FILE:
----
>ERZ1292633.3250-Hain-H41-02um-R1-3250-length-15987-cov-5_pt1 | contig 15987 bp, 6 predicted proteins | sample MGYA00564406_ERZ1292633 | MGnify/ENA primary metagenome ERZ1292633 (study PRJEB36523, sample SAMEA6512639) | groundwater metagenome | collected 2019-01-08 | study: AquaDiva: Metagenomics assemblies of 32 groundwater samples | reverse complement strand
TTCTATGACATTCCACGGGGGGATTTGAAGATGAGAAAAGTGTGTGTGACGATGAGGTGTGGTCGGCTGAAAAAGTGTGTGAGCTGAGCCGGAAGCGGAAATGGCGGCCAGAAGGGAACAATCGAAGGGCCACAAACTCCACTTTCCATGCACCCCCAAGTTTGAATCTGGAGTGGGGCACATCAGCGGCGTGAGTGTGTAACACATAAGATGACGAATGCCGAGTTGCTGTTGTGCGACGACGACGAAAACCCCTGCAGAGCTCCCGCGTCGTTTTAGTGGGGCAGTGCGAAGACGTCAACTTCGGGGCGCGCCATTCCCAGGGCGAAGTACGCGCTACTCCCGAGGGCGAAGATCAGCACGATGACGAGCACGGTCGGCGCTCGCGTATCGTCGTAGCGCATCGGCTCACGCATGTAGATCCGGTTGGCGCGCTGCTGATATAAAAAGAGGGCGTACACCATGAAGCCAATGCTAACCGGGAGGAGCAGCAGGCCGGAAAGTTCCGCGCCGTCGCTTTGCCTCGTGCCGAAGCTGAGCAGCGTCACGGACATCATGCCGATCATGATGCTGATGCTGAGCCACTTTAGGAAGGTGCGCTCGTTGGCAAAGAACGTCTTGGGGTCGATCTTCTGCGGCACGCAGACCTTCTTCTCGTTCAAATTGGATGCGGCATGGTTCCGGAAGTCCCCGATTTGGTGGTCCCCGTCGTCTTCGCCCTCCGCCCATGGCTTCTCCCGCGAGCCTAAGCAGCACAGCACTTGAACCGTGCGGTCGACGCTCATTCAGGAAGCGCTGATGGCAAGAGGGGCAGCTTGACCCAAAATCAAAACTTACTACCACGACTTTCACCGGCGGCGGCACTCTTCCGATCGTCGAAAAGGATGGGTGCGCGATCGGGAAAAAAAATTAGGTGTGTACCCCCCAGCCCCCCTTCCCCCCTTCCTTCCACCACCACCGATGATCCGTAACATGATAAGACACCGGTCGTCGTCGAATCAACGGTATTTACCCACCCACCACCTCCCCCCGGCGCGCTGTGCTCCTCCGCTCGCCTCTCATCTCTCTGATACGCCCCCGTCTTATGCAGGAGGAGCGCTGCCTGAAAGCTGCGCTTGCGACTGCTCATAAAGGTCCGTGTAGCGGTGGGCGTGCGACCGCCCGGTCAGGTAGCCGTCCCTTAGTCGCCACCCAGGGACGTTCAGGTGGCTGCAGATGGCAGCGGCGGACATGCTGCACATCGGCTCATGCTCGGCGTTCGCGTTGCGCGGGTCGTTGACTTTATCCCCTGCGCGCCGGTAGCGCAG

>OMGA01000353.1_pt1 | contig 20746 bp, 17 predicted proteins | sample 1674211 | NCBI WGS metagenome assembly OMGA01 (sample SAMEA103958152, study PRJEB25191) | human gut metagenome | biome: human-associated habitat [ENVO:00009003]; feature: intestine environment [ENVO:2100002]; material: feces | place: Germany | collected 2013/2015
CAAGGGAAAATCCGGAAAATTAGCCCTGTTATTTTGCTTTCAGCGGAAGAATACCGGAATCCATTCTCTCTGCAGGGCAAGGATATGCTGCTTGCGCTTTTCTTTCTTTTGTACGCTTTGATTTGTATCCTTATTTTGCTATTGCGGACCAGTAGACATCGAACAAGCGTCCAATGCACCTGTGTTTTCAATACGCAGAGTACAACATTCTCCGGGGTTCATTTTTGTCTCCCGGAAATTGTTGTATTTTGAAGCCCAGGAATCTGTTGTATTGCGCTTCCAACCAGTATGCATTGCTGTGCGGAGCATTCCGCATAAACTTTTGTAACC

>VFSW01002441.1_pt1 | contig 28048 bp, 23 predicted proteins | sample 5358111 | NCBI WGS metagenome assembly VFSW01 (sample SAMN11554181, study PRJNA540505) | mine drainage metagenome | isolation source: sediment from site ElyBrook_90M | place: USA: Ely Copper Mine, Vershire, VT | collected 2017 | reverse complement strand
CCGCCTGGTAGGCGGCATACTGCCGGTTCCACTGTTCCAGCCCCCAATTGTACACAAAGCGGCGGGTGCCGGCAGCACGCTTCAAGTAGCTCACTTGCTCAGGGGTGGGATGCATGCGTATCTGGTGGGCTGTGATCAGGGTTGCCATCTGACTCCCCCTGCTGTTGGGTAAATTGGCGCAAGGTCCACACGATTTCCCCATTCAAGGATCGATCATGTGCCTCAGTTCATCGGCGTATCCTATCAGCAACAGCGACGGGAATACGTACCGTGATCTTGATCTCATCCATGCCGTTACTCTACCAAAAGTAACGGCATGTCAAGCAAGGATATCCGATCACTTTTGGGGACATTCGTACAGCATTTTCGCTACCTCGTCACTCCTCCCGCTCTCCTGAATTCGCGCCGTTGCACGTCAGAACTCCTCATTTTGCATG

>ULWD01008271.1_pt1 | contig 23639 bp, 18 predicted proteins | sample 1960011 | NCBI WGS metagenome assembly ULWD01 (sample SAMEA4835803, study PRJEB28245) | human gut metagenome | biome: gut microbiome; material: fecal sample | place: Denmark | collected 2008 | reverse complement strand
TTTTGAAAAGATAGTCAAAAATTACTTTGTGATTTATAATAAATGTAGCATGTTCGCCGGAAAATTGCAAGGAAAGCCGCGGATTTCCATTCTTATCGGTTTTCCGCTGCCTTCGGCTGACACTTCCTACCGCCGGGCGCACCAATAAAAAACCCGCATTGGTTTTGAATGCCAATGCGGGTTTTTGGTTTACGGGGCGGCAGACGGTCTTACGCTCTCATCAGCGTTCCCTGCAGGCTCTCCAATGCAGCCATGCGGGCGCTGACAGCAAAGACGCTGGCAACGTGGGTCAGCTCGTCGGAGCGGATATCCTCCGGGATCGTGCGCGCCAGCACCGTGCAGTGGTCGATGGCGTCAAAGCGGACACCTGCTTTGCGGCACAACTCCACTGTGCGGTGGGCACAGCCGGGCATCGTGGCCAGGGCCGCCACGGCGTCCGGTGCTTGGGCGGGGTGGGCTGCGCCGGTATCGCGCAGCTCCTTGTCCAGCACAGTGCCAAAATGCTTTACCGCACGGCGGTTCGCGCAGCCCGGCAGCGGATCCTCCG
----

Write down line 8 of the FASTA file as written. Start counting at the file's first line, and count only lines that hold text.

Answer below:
TTTTGAAAAGATAGTCAAAAATTACTTTGTGATTTATAATAAATGTAGCATGTTCGCCGGAAAATTGCAAGGAAAGCCGCGGATTTCCATTCTTATCGGTTTTCCGCTGCCTTCGGCTGACACTTCCTACCGCCGGGCGCACCAATAAAAAACCCGCATTGGTTTTGAATGCCAATGCGGGTTTTTGGTTTACGGGGCGGCAGACGGTCTTACGCTCTCATCAGCGTTCCCTGCAGGCTCTCCAATGCAGCCATGCGGGCGCTGACAGCAAAGACGCTGGCAACGTGGGTCAGCTCGTCGGAGCGGATATCCTCCGGGATCGTGCGCGCCAGCACCGTGCAGTGGTCGATGGCGTCAAAGCGGACACCTGCTTTGCGGCACAACTCCACTGTGCGGTGGGCACAGCCGGGCATCGTGGCCAGGGCCGCCACGGCGTCCGGTGCTTGGGCGGGGTGGGCTGCGCCGGTATCGCGCAGCTCCTTGTCCAGCACAGTGCCAAAATGCTTTACCGCACGGCGGTTCGCGCAGCCCGGCAGCGGATCCTCCG